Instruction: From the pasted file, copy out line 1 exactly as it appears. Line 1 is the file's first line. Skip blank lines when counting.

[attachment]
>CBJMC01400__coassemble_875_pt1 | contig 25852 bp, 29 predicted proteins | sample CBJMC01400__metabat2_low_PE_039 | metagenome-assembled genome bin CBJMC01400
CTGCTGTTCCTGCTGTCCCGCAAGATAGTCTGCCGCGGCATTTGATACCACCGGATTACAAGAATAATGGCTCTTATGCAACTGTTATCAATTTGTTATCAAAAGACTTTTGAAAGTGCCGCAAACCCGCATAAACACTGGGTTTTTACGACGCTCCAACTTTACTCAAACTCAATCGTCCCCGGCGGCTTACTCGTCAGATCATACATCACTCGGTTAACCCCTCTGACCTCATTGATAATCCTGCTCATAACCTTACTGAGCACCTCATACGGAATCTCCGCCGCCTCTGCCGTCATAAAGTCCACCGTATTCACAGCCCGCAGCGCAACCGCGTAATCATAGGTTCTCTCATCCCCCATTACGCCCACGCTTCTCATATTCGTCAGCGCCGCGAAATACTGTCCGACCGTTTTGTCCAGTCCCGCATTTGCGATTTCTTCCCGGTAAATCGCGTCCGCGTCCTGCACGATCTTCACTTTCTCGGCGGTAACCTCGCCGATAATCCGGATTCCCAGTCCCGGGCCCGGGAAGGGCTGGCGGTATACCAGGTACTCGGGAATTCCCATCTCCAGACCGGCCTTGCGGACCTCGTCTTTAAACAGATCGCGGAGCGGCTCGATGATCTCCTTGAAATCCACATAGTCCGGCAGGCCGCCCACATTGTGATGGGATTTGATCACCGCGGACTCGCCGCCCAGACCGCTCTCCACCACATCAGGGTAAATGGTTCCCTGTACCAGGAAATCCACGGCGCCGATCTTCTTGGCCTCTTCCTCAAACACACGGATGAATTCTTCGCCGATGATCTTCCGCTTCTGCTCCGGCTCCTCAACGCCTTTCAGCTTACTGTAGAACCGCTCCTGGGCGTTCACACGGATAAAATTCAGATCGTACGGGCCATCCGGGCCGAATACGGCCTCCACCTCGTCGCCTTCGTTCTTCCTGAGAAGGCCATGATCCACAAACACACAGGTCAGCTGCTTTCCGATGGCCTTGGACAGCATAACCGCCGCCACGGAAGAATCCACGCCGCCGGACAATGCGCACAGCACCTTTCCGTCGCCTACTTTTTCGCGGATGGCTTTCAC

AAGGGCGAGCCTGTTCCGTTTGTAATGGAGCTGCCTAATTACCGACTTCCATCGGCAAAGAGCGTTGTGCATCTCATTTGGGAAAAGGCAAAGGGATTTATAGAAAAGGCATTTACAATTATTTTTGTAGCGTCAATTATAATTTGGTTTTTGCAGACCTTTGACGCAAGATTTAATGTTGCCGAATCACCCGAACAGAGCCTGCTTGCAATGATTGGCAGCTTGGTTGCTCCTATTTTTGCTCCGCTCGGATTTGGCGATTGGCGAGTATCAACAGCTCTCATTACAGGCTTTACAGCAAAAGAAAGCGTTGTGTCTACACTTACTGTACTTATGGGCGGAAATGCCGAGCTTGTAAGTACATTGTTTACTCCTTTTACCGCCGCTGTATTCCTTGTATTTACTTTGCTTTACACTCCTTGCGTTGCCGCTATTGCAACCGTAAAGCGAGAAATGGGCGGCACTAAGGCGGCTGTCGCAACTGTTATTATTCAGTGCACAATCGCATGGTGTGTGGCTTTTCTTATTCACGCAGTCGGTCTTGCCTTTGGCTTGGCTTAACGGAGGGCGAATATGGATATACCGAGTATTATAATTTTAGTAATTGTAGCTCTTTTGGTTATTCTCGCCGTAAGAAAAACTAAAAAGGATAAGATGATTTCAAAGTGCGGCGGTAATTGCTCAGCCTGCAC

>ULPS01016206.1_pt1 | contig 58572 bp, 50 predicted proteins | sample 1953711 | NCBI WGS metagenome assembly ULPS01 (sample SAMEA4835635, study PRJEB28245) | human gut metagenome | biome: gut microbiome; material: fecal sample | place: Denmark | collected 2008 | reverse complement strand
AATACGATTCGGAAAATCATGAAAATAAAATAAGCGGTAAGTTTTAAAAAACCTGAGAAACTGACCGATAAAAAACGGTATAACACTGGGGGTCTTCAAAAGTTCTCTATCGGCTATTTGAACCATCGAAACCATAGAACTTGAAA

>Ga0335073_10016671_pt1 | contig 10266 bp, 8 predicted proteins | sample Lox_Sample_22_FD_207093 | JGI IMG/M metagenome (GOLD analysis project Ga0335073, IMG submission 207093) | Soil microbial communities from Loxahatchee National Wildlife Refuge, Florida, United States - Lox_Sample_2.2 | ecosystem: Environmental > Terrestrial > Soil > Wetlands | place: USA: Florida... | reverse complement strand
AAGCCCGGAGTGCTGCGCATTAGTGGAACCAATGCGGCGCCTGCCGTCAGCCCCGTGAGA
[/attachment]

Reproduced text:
>CBJMC01400__coassemble_875_pt1 | contig 25852 bp, 29 predicted proteins | sample CBJMC01400__metabat2_low_PE_039 | metagenome-assembled genome bin CBJMC01400